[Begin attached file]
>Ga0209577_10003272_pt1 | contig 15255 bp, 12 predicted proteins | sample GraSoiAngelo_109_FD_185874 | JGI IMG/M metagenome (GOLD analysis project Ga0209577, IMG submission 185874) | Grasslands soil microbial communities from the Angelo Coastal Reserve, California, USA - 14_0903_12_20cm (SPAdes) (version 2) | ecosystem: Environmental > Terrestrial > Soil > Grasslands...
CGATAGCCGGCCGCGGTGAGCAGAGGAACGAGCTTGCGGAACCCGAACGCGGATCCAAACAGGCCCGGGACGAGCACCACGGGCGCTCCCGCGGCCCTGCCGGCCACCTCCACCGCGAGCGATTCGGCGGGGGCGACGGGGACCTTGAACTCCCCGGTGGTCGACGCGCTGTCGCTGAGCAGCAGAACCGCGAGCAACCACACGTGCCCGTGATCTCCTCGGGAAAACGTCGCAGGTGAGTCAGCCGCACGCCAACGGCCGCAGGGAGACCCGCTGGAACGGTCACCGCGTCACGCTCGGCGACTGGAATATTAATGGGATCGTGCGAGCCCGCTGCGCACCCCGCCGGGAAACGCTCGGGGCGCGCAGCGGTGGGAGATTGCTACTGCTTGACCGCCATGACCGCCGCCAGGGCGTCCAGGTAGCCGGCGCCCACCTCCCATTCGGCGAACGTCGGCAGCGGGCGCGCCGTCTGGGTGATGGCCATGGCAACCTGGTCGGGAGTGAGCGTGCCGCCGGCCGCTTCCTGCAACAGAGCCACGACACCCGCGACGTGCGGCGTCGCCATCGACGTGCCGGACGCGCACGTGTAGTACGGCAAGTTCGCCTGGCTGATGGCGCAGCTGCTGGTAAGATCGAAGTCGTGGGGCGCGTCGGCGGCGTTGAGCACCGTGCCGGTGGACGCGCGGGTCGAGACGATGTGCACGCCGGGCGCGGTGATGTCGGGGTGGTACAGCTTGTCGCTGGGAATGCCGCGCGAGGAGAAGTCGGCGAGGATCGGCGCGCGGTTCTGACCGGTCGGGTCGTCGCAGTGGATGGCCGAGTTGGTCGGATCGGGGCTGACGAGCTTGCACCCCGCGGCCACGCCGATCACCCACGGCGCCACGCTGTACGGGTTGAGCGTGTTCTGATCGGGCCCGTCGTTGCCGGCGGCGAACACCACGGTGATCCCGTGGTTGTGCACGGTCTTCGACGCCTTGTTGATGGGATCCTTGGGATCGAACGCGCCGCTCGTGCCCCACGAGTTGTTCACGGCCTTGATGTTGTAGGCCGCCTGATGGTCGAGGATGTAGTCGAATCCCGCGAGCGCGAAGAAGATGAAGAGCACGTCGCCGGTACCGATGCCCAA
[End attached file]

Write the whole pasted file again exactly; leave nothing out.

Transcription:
>Ga0209577_10003272_pt1 | contig 15255 bp, 12 predicted proteins | sample GraSoiAngelo_109_FD_185874 | JGI IMG/M metagenome (GOLD analysis project Ga0209577, IMG submission 185874) | Grasslands soil microbial communities from the Angelo Coastal Reserve, California, USA - 14_0903_12_20cm (SPAdes) (version 2) | ecosystem: Environmental > Terrestrial > Soil > Grasslands...
CGATAGCCGGCCGCGGTGAGCAGAGGAACGAGCTTGCGGAACCCGAACGCGGATCCAAACAGGCCCGGGACGAGCACCACGGGCGCTCCCGCGGCCCTGCCGGCCACCTCCACCGCGAGCGATTCGGCGGGGGCGACGGGGACCTTGAACTCCCCGGTGGTCGACGCGCTGTCGCTGAGCAGCAGAACCGCGAGCAACCACACGTGCCCGTGATCTCCTCGGGAAAACGTCGCAGGTGAGTCAGCCGCACGCCAACGGCCGCAGGGAGACCCGCTGGAACGGTCACCGCGTCACGCTCGGCGACTGGAATATTAATGGGATCGTGCGAGCCCGCTGCGCACCCCGCCGGGAAACGCTCGGGGCGCGCAGCGGTGGGAGATTGCTACTGCTTGACCGCCATGACCGCCGCCAGGGCGTCCAGGTAGCCGGCGCCCACCTCCCATTCGGCGAACGTCGGCAGCGGGCGCGCCGTCTGGGTGATGGCCATGGCAACCTGGTCGGGAGTGAGCGTGCCGCCGGCCGCTTCCTGCAACAGAGCCACGACACCCGCGACGTGCGGCGTCGCCATCGACGTGCCGGACGCGCACGTGTAGTACGGCAAGTTCGCCTGGCTGATGGCGCAGCTGCTGGTAAGATCGAAGTCGTGGGGCGCGTCGGCGGCGTTGAGCACCGTGCCGGTGGACGCGCGGGTCGAGACGATGTGCACGCCGGGCGCGGTGATGTCGGGGTGGTACAGCTTGTCGCTGGGAATGCCGCGCGAGGAGAAGTCGGCGAGGATCGGCGCGCGGTTCTGACCGGTCGGGTCGTCGCAGTGGATGGCCGAGTTGGTCGGATCGGGGCTGACGAGCTTGCACCCCGCGGCCACGCCGATCACCCACGGCGCCACGCTGTACGGGTTGAGCGTGTTCTGATCGGGCCCGTCGTTGCCGGCGGCGAACACCACGGTGATCCCGTGGTTGTGCACGGTCTTCGACGCCTTGTTGATGGGATCCTTGGGATCGAACGCGCCGCTCGTGCCCCACGAGTTGTTCACGGCCTTGATGTTGTAGGCCGCCTGATGGTCGAGGATGTAGTCGAATCCCGCGAGCGCGAAGAAGATGAAGAGCACGTCGCCGGTACCGATGCCCAA